1. Beginning and young students were asked to keep track of their practice sessions, or how many times (not how many minutes) they practiced.

2. Students in approximately second – eighth grade were asked to keep track of their practice minutes.

3. Students older than fifth grade were given the option of whether they would participate (most did choose to participate).

4. Students older than eighth grade did not count their practice minutes.

Younger students moved up a line or space on the staff for every five practice sessions. They earned a prize from the prize bucket for every 25 practice sessions (or five levels on the magnet board).

Older students moved up a level for every 100 minutes they practiced. They earned a prize in 500 minute increments: 500, 1000, 1500, etc.

A special prize (Dairy Queen gift card) was awarded when the student reached the top of treble clef. This was 2300 minutes practiced, or 115 practice sessions for younger students.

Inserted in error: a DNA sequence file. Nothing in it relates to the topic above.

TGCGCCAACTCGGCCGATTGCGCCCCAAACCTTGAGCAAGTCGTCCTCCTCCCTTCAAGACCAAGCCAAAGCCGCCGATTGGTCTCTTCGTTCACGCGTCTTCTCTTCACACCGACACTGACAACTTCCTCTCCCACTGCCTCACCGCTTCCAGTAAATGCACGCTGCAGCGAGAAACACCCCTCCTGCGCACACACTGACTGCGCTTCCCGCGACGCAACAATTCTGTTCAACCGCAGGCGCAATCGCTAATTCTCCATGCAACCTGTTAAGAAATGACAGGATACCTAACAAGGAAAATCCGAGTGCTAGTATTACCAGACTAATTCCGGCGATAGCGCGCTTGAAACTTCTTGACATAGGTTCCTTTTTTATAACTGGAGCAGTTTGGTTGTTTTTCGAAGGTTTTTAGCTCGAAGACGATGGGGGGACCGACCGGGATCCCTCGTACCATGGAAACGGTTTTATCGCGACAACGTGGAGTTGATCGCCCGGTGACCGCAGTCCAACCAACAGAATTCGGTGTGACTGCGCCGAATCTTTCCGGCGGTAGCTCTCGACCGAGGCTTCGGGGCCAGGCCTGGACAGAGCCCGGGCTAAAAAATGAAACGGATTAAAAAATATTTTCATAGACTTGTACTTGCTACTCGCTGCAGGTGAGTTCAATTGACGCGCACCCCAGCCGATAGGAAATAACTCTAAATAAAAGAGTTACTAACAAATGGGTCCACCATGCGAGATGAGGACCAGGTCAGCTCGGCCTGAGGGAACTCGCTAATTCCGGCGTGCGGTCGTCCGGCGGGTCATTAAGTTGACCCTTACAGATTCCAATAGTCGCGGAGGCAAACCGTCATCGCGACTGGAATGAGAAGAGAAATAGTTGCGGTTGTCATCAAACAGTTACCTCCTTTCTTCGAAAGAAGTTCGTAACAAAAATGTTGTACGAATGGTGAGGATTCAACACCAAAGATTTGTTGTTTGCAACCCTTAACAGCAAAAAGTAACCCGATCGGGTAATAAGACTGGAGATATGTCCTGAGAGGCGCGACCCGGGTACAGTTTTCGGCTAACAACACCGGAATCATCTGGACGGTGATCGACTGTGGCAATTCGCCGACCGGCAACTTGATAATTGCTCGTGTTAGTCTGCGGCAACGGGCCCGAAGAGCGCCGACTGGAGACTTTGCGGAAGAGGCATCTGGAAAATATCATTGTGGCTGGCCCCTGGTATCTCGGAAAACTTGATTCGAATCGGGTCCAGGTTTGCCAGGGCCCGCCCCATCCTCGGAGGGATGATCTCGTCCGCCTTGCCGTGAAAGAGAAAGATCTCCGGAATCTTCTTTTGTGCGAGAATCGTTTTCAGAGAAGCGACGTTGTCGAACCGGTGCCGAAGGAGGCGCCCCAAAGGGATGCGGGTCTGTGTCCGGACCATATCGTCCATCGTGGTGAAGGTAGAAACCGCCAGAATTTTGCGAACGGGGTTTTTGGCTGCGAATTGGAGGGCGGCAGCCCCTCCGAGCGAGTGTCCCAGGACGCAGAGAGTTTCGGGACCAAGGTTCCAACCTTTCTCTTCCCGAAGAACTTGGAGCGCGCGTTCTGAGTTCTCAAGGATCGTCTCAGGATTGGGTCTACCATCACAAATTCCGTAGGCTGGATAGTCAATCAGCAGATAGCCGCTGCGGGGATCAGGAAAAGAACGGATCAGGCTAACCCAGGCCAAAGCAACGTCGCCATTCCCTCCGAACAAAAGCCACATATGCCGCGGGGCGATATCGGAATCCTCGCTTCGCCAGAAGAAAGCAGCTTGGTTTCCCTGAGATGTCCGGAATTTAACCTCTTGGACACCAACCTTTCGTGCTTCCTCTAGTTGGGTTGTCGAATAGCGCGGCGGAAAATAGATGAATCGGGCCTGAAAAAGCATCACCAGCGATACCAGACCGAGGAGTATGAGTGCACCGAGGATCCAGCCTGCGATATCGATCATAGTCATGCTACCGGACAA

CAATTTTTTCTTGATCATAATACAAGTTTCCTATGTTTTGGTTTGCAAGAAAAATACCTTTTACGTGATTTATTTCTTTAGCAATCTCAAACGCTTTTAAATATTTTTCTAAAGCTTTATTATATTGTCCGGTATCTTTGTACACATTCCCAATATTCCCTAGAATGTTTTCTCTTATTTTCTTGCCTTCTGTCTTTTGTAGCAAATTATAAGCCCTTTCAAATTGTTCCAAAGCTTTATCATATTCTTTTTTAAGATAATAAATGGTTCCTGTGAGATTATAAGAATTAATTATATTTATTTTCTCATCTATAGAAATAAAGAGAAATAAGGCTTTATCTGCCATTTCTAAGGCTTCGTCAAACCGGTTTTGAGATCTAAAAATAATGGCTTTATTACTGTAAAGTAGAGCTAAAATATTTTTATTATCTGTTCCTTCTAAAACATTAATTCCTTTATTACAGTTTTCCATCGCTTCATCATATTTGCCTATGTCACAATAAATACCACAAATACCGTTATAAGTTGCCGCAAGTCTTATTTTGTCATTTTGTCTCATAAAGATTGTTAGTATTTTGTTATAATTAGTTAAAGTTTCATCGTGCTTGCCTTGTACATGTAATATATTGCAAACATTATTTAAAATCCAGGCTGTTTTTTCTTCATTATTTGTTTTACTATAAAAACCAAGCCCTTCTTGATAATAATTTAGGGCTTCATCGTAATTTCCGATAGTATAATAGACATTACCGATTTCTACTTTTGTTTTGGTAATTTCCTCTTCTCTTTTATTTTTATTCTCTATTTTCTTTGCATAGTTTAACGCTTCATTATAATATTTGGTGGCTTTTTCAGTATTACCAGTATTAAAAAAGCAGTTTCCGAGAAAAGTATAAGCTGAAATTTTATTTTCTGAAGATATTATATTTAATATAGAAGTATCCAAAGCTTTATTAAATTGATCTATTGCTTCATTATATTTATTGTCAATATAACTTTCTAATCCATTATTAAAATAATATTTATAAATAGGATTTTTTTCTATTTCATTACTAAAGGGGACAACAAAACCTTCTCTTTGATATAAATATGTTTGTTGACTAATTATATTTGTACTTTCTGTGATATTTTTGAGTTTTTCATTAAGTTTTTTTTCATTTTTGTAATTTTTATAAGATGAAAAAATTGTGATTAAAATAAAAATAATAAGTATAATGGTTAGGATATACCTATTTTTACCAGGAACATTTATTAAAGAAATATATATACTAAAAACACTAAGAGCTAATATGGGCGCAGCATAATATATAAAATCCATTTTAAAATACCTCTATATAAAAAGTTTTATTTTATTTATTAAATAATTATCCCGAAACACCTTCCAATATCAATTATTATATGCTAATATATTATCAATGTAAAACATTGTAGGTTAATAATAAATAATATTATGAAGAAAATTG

Some students have already completed the board once and are starting over. They were awarded the DQ gift card and given a colored ribbon to designate the fact that they have completed the board and are on their second round.

Results so far

So far most students have been motivated to practice at least 100 minutes a week, or in the case of younger students, 5 practice sessions. The students seem to be enjoy earning a small prize, even if it’s just a cute little eraser or pencil. Having practice goals help to define their practice sessions, and we talk a lot in the lesson about what to do in practice. The best part about practicing is…you get better! In the end that is the best and most fulfilling reward of all.